Ninety percent of counties in the United States experienced a weather disaster between 2011 and 2021, according to a report published Wednesday.
Some have endured as many as 12 federally declared disasters in those 11 years. More than 300 million people – 93% of the country’s population – live in these provinces.
Rebuild by Design, which published the report, is a non-profit organization exploring ways to prepare for and adapt to climate change. It was started by the Department of Housing and Urban Development in the aftermath of Hurricane Sandy, the catastrophic storm that swept across the eastern U.S. just over a decade ago, causing $62.5 billion in damage.
Investigators had access to data from contractors working closely with the Federal Emergency Management Agency, which allowed them to analyze disasters and payouts down to the county level. The report contains about 250 cards. We also looked at who is most vulnerable, and compared how long people are without power in different places after extreme weather.
California, Mississippi, Oklahoma, Iowa and Tennessee had the most disasters, at least 20 each, including severe storms, wildfires, flooding and landslides. But completely different states — Louisiana, New York, New Jersey, North Dakota and Vermont — received the most disaster funding per person over the 11-year period.
Amy Chester, general manager of Rebuild by Design and co-author of the report, said she was surprised to see some states getting more money to rebuild than others. In part, it’s that the cost of living differs between states. This also applies to the monetary value of what is damaged or destroyed.
“Disaster funding often focuses on communities that are more affluent and have the most resources,” said Robert Bullard, a professor of environmental and climate justice at Texas Southern University, who was not part of the team that wrote the report. Bullard co-wrote a book, “The Wrong Complexion for Protection,” in 2012 with another environmental and climate justice expert, Beverly Wright, about how federal responses to disasters often exclude black communities.
The new report seems to support that. People most vulnerable to the effects of these extreme weather events are not receiving much of the money, the report said. Those parts of the country also have the longest blackouts.
“When disaster struck…. the funding is not reaching where it is most needed,” said Bullard.
Another reason for the disparity of funds could be that heat waves are excluded from the federal disaster law and do not trigger government assistance. If they did, states in the Southwest such as Arizona and Nevada could rank higher in terms of spending per person.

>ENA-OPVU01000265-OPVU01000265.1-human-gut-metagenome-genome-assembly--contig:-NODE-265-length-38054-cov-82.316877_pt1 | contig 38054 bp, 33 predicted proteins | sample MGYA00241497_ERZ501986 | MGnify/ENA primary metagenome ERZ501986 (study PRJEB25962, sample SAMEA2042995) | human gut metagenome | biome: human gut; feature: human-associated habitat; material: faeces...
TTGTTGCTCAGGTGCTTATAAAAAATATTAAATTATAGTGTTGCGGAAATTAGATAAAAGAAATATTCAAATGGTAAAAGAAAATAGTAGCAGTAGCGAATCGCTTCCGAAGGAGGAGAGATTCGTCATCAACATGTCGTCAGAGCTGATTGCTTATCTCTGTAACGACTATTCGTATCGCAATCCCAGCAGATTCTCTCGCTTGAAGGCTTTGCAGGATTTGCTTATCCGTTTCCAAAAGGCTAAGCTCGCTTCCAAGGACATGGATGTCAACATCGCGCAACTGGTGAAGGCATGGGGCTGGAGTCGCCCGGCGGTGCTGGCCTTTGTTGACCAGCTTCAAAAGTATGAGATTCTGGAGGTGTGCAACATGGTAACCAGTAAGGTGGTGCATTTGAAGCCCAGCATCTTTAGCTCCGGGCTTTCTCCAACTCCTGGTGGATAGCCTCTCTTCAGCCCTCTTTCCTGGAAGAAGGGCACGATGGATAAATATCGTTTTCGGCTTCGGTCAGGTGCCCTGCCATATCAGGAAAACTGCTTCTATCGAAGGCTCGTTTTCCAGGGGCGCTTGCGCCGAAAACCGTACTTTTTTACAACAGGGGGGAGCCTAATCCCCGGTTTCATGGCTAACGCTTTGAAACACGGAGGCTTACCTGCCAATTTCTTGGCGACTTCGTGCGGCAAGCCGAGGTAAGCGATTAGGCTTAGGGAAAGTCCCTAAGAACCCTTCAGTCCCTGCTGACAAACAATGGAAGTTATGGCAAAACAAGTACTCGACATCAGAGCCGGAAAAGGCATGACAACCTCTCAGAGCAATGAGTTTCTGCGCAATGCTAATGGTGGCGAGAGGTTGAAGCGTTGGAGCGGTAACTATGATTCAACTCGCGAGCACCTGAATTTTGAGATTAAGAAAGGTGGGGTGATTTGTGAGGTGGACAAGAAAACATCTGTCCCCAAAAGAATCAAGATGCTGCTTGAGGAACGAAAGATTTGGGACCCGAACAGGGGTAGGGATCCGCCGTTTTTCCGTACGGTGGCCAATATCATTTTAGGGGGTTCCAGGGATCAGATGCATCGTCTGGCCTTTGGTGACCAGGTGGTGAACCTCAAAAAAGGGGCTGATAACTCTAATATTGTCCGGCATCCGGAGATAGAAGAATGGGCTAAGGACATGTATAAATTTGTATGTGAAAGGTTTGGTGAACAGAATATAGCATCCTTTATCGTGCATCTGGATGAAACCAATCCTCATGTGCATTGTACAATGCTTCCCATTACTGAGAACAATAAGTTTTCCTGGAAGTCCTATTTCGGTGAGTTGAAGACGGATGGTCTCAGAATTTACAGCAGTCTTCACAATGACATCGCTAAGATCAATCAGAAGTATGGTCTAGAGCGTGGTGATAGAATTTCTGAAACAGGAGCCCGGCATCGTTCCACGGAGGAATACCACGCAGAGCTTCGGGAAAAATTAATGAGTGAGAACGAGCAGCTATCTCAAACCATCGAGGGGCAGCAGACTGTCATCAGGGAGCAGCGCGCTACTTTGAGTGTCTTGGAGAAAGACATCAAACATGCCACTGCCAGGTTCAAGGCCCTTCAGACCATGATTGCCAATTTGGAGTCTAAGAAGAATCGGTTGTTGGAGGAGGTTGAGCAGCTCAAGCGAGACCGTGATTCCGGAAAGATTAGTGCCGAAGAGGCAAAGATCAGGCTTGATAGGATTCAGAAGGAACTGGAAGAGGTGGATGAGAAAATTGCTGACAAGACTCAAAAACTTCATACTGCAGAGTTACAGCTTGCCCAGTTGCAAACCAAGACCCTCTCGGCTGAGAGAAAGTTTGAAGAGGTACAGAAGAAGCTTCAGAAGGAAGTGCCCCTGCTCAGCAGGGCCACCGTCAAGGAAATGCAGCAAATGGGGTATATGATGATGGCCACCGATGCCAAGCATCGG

“The report was prepared by policy advocates, not scientists, and goes too far to attribute every weather catastrophe to climate change. That is incorrect. Climate change has boosted the climate and made some hurricanes stronger and disasters more frequent,” said Rob Jackson, a climate scientist at Stanford University. But, “I don’t think it’s appropriate to call every disaster we’ve had in the last 40 years a climate disaster.”
While all the weather disasters collected are not due to climate change, Jackson said the collection may still have value.
“I think there’s a service to highlighting that weather disasters now essentially affect all Americans, regardless of where we live.”
The annual cost of disasters has skyrocketed, he said, to more than $100 billion by 2020. The National Centers for Environmental Information projected more than $150 billion for 2021.
The federal government provided counties with a total of $91 billion to recover from extreme events over the 11 years, the researchers found. That only includes expenses from two programs from FEMA and HUD, not individual assistance or insurance benefits from the agency. Nor does it include assistance from other agencies such as the Small Business Administration or Army Corps of Engineers.
Chester said if all of these federal disaster relief programs were included, the total would be much higher. The National Centers for Environmental Information estimates that more than $1 trillion will be spent on weather and climate events between 2011 and 2021.
The report recommends the federal government to prevent disasters rather than wait for events to happen. It cites the National Institute of Building Sciences as saying that every dollar invested in mitigating natural disasters by building levees or doing prescription burns saves the country $6.
“The most important takeaway for us is that our government continues to invest in places that have already suffered rather than investing in the areas of greatest social and physical vulnerability,” Chester said.
Photo: A worker scrapes mud and tile away from flood-damaged Saint Rose High School in Belmar, NJ after storm surge caused by superstorm Sandy in 2012. 90% of United States counties experienced a weather-related disaster between 2011 and 2021 , according to a report published Nov. 16. (TBEN Photo/Mel Evans, File)
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